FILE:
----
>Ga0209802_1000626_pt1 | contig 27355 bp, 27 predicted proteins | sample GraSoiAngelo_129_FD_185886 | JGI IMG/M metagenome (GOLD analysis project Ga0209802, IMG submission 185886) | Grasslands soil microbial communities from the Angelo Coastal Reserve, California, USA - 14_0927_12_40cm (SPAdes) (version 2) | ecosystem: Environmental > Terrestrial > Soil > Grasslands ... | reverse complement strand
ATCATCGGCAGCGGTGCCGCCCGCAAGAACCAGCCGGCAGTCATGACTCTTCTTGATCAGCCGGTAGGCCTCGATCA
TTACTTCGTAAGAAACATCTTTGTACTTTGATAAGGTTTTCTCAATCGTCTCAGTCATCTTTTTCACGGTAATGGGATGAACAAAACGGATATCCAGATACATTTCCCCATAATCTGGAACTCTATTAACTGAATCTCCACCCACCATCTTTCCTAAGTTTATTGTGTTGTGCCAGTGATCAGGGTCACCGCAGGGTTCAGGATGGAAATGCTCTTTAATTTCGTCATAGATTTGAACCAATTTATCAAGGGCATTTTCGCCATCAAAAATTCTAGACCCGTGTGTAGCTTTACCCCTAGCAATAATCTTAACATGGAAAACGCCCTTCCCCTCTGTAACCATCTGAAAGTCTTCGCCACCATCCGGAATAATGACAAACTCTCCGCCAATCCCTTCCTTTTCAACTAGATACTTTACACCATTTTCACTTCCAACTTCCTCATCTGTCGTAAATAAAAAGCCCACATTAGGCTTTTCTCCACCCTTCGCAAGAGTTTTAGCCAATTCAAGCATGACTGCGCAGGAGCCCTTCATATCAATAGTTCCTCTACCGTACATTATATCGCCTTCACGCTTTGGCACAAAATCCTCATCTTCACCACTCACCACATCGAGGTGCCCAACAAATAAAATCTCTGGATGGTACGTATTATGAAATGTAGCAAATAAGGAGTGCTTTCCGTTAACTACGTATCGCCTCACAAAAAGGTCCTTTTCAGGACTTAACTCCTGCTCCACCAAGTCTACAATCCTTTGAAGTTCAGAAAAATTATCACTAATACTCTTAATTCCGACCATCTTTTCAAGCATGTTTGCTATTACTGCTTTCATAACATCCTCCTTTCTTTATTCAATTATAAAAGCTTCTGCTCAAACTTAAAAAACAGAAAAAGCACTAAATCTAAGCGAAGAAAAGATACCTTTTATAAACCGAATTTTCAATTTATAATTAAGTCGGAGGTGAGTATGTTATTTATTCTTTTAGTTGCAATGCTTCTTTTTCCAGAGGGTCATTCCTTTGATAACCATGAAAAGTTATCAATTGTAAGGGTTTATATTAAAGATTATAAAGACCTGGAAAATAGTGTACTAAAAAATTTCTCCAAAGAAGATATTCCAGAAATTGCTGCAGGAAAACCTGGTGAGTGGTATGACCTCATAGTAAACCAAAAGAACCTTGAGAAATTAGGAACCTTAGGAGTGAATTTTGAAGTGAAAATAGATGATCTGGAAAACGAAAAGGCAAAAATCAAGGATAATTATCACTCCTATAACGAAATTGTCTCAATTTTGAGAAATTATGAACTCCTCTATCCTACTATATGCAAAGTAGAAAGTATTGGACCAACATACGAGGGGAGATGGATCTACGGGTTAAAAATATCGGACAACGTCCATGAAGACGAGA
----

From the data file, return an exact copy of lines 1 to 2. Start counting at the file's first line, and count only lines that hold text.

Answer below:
>Ga0209802_1000626_pt1 | contig 27355 bp, 27 predicted proteins | sample GraSoiAngelo_129_FD_185886 | JGI IMG/M metagenome (GOLD analysis project Ga0209802, IMG submission 185886) | Grasslands soil microbial communities from the Angelo Coastal Reserve, California, USA - 14_0927_12_40cm (SPAdes) (version 2) | ecosystem: Environmental > Terrestrial > Soil > Grasslands ... | reverse complement strand
ATCATCGGCAGCGGTGCCGCCCGCAAGAACCAGCCGGCAGTCATGACTCTTCTTGATCAGCCGGTAGGCCTCGATCA